Borres - Case Study Analysis Chapter 7.doc - Erica C Borres...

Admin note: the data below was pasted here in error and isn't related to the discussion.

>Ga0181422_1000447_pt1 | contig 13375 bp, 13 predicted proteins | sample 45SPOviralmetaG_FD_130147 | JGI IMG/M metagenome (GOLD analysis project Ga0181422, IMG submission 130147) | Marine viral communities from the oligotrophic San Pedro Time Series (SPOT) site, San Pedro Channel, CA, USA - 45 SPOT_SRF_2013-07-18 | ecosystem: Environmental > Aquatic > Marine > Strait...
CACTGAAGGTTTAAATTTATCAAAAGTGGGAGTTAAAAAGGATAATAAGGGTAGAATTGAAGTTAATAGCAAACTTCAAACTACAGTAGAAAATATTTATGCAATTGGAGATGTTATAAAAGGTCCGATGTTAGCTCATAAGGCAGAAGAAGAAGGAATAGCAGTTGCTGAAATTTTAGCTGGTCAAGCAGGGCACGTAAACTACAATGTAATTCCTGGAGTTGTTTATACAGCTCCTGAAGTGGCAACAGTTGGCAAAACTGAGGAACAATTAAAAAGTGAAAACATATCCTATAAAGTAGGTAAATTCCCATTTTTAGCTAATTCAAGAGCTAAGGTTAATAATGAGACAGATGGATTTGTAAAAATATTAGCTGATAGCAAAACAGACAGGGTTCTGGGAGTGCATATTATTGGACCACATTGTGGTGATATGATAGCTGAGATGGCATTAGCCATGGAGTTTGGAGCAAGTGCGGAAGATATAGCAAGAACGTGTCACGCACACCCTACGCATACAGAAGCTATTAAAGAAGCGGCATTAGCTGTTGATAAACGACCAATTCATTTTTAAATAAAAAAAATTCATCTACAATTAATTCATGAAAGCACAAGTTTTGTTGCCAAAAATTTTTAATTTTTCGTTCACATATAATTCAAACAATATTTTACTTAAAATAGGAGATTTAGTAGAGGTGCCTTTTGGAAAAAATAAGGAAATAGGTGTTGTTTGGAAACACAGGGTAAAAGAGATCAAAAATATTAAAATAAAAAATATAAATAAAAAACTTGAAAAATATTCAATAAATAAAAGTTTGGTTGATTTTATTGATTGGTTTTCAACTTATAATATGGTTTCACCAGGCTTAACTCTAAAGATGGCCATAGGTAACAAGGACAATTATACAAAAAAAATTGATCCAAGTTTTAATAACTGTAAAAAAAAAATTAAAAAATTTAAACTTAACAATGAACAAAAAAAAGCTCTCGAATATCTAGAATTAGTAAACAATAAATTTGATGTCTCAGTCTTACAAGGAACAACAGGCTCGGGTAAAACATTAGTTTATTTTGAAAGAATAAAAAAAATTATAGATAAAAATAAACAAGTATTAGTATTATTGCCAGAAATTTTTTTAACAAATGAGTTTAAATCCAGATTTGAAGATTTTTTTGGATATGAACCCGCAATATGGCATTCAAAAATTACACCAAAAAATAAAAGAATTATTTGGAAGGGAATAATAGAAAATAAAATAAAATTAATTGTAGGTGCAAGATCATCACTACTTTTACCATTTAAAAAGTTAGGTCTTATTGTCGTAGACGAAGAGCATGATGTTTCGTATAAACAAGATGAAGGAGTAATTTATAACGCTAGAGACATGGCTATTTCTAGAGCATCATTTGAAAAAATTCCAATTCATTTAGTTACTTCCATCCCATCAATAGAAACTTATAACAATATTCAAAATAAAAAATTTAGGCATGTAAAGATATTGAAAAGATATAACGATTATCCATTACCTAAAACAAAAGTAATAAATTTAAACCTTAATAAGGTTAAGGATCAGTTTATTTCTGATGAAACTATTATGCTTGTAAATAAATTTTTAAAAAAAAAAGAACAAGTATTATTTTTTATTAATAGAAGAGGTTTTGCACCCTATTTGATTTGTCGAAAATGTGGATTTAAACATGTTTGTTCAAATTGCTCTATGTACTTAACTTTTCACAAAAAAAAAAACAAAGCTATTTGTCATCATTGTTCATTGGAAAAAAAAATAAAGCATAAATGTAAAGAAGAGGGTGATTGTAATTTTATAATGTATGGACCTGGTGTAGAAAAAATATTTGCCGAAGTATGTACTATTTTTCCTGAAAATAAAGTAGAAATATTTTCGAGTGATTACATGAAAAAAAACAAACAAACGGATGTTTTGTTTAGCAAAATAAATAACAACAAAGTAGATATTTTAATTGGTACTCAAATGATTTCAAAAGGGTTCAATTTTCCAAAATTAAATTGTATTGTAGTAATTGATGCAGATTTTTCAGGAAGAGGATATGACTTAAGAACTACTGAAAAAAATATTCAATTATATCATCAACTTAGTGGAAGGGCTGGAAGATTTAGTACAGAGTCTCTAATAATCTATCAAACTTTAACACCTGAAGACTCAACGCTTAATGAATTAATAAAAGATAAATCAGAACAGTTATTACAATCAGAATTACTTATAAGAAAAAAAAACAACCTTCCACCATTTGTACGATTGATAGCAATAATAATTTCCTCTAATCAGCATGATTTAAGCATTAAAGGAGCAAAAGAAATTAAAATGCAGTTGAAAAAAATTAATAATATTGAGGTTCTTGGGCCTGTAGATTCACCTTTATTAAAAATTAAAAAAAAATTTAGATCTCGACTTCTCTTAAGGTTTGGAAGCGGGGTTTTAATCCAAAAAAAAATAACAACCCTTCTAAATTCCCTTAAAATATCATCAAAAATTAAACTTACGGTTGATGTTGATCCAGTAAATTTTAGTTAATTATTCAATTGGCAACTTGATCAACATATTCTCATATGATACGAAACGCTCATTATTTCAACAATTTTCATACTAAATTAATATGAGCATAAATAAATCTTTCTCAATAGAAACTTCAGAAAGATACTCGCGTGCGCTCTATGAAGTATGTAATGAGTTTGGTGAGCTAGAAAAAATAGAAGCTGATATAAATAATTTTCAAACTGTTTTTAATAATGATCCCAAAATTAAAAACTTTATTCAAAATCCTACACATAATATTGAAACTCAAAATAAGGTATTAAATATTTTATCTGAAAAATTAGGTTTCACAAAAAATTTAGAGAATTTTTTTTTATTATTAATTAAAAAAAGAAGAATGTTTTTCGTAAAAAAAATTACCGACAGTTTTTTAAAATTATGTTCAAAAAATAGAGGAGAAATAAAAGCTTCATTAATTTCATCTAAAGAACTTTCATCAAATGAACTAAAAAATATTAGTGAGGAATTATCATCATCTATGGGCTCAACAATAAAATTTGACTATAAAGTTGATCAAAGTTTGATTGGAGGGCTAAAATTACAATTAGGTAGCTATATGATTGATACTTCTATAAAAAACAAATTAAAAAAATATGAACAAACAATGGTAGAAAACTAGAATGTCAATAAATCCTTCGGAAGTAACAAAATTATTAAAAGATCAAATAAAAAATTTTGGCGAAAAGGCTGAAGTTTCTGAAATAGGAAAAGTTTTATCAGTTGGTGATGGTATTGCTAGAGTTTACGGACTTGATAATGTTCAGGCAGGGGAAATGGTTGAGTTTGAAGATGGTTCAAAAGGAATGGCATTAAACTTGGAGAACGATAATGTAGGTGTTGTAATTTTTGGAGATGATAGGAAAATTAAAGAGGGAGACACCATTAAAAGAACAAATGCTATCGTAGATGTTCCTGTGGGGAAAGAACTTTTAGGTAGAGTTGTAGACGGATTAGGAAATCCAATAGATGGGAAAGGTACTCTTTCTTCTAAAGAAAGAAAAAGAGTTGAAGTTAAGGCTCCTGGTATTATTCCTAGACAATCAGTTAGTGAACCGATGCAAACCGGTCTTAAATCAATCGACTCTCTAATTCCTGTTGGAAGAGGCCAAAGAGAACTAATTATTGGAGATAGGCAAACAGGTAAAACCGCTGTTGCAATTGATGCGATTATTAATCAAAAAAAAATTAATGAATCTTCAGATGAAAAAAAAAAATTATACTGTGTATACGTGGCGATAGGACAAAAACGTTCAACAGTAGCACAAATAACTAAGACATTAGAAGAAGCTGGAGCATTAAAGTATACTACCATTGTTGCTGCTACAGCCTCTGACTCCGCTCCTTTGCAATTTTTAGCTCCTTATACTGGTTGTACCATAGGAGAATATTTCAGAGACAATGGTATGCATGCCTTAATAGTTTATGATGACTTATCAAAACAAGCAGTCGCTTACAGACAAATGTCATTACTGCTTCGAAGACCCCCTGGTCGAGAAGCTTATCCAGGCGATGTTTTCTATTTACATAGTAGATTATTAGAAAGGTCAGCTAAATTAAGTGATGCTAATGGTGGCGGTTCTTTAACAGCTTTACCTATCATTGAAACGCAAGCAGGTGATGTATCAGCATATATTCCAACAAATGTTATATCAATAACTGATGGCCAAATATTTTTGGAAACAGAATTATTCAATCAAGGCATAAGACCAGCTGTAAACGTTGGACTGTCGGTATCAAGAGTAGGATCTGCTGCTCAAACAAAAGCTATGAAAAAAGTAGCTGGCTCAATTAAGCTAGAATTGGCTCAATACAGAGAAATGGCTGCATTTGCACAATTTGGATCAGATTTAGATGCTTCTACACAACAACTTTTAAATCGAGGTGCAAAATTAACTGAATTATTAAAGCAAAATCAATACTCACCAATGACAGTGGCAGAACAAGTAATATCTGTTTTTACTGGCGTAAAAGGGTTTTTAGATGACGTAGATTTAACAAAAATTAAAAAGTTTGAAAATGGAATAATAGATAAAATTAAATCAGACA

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Erica C. Borres BSAIS - 3 Case 7 Rural-Urban Migration and Urbanization in Developing Countries: India and Botswana I – Facts about the Case Most urban growth is taking place in developing world and it is very rapid with a lot of implications and most of the migrants from rural areas account for almost half of growth in urban areas. Any economic or social policy that affects rural and urban incomes will influence migration; this, in turn, will affect sectoral and geographic economic activity, income distribution, and even population growth. Urban modern-sector earning is much higher than rural earnings, which may in turn be even higher than urban traditional-sector earnings. Migration occurs until average or expected rather than actual incomes are equal across regions, generating equilibrium unemployment or underemployment in the urban traditional sector. Extensive rural-urban migration generates social costs for crowded cities, while excessive migration also imposes external costs on the rural areas emptied of better-educated, more venturesome young people as well as external costs on urban infrastructure and lost output. INDIA: o There is a sharp inequality between residents with modern-sector jobs and those working in the informal sector. o After controlling human capital variables, they were left with earnings in the formal sector 9% higher than in the informal sector. o Banerjee found that the idea of segmented formal-informal rural labor markets could be substantiated statistically. o They found that mobility from the informal to the formal sector was low: there was little evidence that more than a very small minority of informal-sector workers were actively seeking jobs in the formal sectors.

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